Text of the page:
Antony, not finding that Cicero had come at his call, declared in the Senate that he would send his workmen to dig him out from his house. Cicero alludes to this on the next day without passion.29 Antony was not present, and in this speech he expresses no bitterness of anger. It should hardly have been named one of the Philippics, which title might well have been commenced with the second. The name, it should be understood, has been adopted from a jocular allusion by Cicero to the Philippics of Demosthenes, made in a letter to Brutus. We have at least the reply of Brutus, if indeed the letter be genuine, which is much to be doubted.30 But he had no purpose of affixing his name to them. For many years afterward they were called Antonianæ, and the first general use of the term by which we know them has probably been comparatively modern. The one name does as well as another, but it is odd that speeches from Demosthenes should have given a name to others so well known as these made by Cicero against Antony. Plutarch, however, mentions the name, saying that it had been given to the speeches by Cicero himself.

In this, the first, he is ironically reticent as to Antony’s violence and unpatriotic conduct. Antony was not present, and Cicero tells his hearers with a pleasant joke that to Antony it may be allowed to be absent on the score of ill-health, though the indulgence had been refused to him. Antony is his friend, and why had Antony treated him so roughly? Was it unusual for Senators to be absent? Was Hannibal at the gate, or were they dealing for peace with Pyrrhus, as was the case when they brought the old blind Appius down to the House? Then he comes to the question of the hour, which was, nominally, the sanctioning as law those acts of Cæsar’s which he had decreed by his own will before his death. When a tyrant usurps power for a while and is then deposed, no more difficult question can be debated. Is it not better to take the law as he leaves it, even though the law has become a law illegally, than encounter all the confusion of retrograde action? Nothing could have been more iniquitous than some of Sulla’s laws, but Cicero had opposed their abrogation. But here the question was one not of Cæsar’s laws, but of decrees subsequently made by Antony and palmed off upon the people as having been found among Cæsar’s papers. Soon after Cæsar’s death a decision had been obtained by Antony in favor of Cæsar’s laws or acts, and hence had come these impudent forgeries under the guise of which Antony could cause what writings he chose to be made public. “I think that Cæsar’s acts should be maintained,” says Cicero, “not as being in themselves good, for that no one can assert. I wish that Antony were present here without his usual friends,” he adds, alluding to his armed satellites. “He would tell us after what manner he would maintain those acts of Cæsar’s. Are they to be found in notes and scraps and small documents brought forward by one witness, or not brought forward at all but only told to us? And shall those which he engraved in bronze, and which he wished to be known as the will of the people and as perpetual laws — shall they go for nothing?”31 Here was the point in dispute. The decree had been voted soon after Cæsar’s death, giving the sanction of the Senate to his laws. For peace this had been done, as the best way out of the difficulty which oppressed the State. But it was intolerable that, under this sanction, Antony should have the power of bringing forth new edicts day after day, while the very laws which Cæsar had passed were not maintained. “What better law was there, or more often demanded in the best days of the Republic, than that law,” passed by Cæsar, “under which the provinces were to be held by the Prætors only for one year, and by the Consuls for not more than two? But this law is abolished. So it is thus that Cæsar’s acts are to be maintained?”32 Antony, no doubt, and his friends, having an eye to the fruition of the provinces, had found among Cæsar’s papers — or said they had found — some writing to suit their purpose. All things to be desired were to be found among Cæsar’s papers. “The banished are brought back from banishment, the right of citizenship is given not only to individuals but to whole nations and provinces, exceptions from taxations are granted, by the dead man’s voice.”33 Antony had begun, probably, with some one or two more modest forgeries, and had gone on, strengthened in impudence by his own success, till Cæsar dead was like to be worse to them than Cæsar living. The whole speech is dignified, patriotic, and bold, asserting with truth that which he believed to be right, but never carried into invective or dealing with expressions of anger. It is very short, but I know no speech of his more closely to its purpose. I can see him now, with his toga round him, as he utters the final words: “I have lived perhaps long enough — both as to length of years and the glory I have won. What little may be added, shall be, not for myself, but for you and for the Republic.” The words thus spoken became absolutely true.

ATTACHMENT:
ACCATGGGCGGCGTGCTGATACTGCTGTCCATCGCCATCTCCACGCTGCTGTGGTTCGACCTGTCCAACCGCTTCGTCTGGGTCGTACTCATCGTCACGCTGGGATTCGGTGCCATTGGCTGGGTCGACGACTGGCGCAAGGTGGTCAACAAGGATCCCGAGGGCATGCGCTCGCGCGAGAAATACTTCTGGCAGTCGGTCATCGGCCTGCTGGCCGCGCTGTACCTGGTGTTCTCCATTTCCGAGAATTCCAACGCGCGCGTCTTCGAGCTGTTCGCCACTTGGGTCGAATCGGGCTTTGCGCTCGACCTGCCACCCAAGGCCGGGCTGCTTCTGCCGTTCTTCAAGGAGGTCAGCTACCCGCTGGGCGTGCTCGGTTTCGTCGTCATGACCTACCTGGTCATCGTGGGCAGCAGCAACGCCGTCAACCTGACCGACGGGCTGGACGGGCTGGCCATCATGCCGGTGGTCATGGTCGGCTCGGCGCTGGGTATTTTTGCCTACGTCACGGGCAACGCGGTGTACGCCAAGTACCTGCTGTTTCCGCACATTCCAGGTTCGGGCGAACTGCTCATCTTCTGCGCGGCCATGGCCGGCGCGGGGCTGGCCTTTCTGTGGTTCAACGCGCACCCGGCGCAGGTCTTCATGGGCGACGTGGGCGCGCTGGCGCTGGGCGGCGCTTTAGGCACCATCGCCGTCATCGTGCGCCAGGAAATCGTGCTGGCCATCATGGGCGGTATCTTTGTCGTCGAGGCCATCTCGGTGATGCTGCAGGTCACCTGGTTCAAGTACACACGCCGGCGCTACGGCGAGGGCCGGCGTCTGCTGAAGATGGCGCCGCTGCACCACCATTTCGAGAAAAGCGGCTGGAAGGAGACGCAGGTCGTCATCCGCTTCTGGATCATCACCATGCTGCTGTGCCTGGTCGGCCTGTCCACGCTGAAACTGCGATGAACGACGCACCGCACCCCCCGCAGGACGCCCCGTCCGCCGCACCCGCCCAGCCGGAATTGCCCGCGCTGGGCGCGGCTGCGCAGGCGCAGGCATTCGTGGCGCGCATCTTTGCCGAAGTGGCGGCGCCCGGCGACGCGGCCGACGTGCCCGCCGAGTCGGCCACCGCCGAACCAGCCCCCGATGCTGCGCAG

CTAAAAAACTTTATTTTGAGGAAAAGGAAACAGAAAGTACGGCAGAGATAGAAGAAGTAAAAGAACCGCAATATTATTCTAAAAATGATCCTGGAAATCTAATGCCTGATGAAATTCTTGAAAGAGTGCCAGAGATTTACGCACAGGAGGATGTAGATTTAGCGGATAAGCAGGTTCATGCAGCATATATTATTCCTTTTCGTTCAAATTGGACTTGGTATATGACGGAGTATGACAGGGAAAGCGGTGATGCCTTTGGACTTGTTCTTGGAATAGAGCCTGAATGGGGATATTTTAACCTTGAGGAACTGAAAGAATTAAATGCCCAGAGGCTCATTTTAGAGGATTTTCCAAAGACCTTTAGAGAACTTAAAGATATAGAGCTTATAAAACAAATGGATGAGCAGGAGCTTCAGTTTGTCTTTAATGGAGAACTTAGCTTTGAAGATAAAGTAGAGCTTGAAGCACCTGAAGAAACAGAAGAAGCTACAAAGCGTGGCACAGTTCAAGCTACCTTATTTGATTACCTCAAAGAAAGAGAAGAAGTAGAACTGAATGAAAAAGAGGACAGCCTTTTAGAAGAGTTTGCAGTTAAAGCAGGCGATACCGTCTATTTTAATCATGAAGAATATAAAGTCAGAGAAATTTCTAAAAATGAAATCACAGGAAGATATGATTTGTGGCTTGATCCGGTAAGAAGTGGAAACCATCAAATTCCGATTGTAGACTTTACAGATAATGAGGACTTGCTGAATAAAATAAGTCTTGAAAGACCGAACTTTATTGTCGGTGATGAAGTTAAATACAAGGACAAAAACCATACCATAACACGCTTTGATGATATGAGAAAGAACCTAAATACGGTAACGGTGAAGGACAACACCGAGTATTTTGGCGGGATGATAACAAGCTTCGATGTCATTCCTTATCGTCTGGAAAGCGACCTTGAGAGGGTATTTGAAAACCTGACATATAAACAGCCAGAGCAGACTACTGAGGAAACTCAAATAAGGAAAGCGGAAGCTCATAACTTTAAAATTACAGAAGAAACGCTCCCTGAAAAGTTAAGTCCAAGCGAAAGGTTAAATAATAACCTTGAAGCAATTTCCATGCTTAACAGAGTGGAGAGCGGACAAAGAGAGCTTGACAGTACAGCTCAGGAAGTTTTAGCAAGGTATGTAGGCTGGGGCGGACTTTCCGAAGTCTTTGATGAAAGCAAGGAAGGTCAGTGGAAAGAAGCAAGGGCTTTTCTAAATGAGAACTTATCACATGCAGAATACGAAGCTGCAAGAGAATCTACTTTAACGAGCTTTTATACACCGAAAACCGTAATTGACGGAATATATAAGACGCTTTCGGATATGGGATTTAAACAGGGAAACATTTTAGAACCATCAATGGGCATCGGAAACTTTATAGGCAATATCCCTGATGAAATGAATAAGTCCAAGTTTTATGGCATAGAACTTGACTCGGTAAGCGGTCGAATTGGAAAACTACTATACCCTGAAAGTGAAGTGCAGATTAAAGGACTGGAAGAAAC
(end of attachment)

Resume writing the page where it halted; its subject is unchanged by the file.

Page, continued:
1 Ad Div., lib. vii., 30.

2 Mommsen, book v., xi.

3 He left Brundisium on the last day of the year.

4 Shakspeare, Julius Cæsar, act i., sc. 2.

5 Ad Att., lib. xiv., 9, 15.

6 Quintilian, lib. vii., 4.

7 These words will be found in M. Du Rozoir’s summary to the Philippics.

8 Ad Att., lib. xiv., 1.

9 Ibid., 14: “Quam oculis cepi justo interitu tyranni.”

10 Morabin, liv. vi., chap. iii., sec. 6.

11 Velleius Paterculus, lib. ii., ca. lviii.

12 Mommsen, book v., xi.

13 Ad Att., lib. xiv., 4.

14 Ibid., lib. xiv., 6.

15 Ibid., lib. xiv., 7.

16 Ad Att., lib. xiv., 9.

17 Ibid., lib. xiv., 11.

18 Ad Att., lib. xiv., 13.

19 Ad Div., lib. xvi., 23.

20 Ad Div., lib. ix., 11.

21 Ad Att., lib. xiv., 21.

22 Ad Att., lib. xv., 21.

23 Ibid., lib. xv., 26.

24 Ad Att., lib. xv., 27.

25 Ibid., lib. xvi., 1.

26 Ibid., lib. xvi., 5.

27 Ibid., lib. xvi., 2.

28 Ad Att., lib. xvi., 7.

29 Phil., i., 5: “Nimis iracunde hoc quidem, et valde intemperanter.” “Who,” he goes on to say, “has sinned so heavily against the Republic that here, in the Senate, they shall dare to threaten his house by sending the State workmen?”

30 Brutus, Ciceroni, lib. ii., 5: “Jam concedo ut vel Philippici vocentur quod tu quadam epistola jocans scripsisti.” I fear, however, that we must acknowledge that this letter cannot be taken as an authority for the early use of the name.

31 Phil., i., ca. vii.

32 Ibid., i., ca. viii.

33 Ibid., i., ca. x.